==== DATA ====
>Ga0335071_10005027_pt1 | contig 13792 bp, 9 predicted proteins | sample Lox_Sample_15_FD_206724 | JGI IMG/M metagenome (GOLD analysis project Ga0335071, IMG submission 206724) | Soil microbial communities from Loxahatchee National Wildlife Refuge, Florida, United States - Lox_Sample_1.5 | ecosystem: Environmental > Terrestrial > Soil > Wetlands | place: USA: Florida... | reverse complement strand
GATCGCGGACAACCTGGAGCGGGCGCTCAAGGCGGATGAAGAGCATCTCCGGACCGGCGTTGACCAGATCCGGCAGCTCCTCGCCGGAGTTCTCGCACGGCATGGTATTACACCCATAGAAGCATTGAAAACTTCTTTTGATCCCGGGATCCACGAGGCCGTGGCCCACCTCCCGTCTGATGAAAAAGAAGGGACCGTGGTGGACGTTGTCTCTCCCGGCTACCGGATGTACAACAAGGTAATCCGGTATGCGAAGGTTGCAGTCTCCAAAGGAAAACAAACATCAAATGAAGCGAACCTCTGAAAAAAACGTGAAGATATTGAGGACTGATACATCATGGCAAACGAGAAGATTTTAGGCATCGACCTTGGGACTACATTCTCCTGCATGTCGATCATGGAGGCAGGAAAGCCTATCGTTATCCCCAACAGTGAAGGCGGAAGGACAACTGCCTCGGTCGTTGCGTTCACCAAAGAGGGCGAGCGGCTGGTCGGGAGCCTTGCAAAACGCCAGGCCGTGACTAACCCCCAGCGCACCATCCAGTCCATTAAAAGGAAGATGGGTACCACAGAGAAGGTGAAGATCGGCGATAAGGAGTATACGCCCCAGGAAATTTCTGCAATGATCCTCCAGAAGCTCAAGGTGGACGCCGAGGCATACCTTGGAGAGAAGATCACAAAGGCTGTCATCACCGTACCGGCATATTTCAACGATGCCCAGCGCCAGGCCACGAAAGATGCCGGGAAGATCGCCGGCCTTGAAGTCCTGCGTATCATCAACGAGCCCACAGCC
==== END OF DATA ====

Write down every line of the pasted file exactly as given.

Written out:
>Ga0335071_10005027_pt1 | contig 13792 bp, 9 predicted proteins | sample Lox_Sample_15_FD_206724 | JGI IMG/M metagenome (GOLD analysis project Ga0335071, IMG submission 206724) | Soil microbial communities from Loxahatchee National Wildlife Refuge, Florida, United States - Lox_Sample_1.5 | ecosystem: Environmental > Terrestrial > Soil > Wetlands | place: USA: Florida... | reverse complement strand
GATCGCGGACAACCTGGAGCGGGCGCTCAAGGCGGATGAAGAGCATCTCCGGACCGGCGTTGACCAGATCCGGCAGCTCCTCGCCGGAGTTCTCGCACGGCATGGTATTACACCCATAGAAGCATTGAAAACTTCTTTTGATCCCGGGATCCACGAGGCCGTGGCCCACCTCCCGTCTGATGAAAAAGAAGGGACCGTGGTGGACGTTGTCTCTCCCGGCTACCGGATGTACAACAAGGTAATCCGGTATGCGAAGGTTGCAGTCTCCAAAGGAAAACAAACATCAAATGAAGCGAACCTCTGAAAAAAACGTGAAGATATTGAGGACTGATACATCATGGCAAACGAGAAGATTTTAGGCATCGACCTTGGGACTACATTCTCCTGCATGTCGATCATGGAGGCAGGAAAGCCTATCGTTATCCCCAACAGTGAAGGCGGAAGGACAACTGCCTCGGTCGTTGCGTTCACCAAAGAGGGCGAGCGGCTGGTCGGGAGCCTTGCAAAACGCCAGGCCGTGACTAACCCCCAGCGCACCATCCAGTCCATTAAAAGGAAGATGGGTACCACAGAGAAGGTGAAGATCGGCGATAAGGAGTATACGCCCCAGGAAATTTCTGCAATGATCCTCCAGAAGCTCAAGGTGGACGCCGAGGCATACCTTGGAGAGAAGATCACAAAGGCTGTCATCACCGTACCGGCATATTTCAACGATGCCCAGCGCCAGGCCACGAAAGATGCCGGGAAGATCGCCGGCCTTGAAGTCCTGCGTATCATCAACGAGCCCACAGCC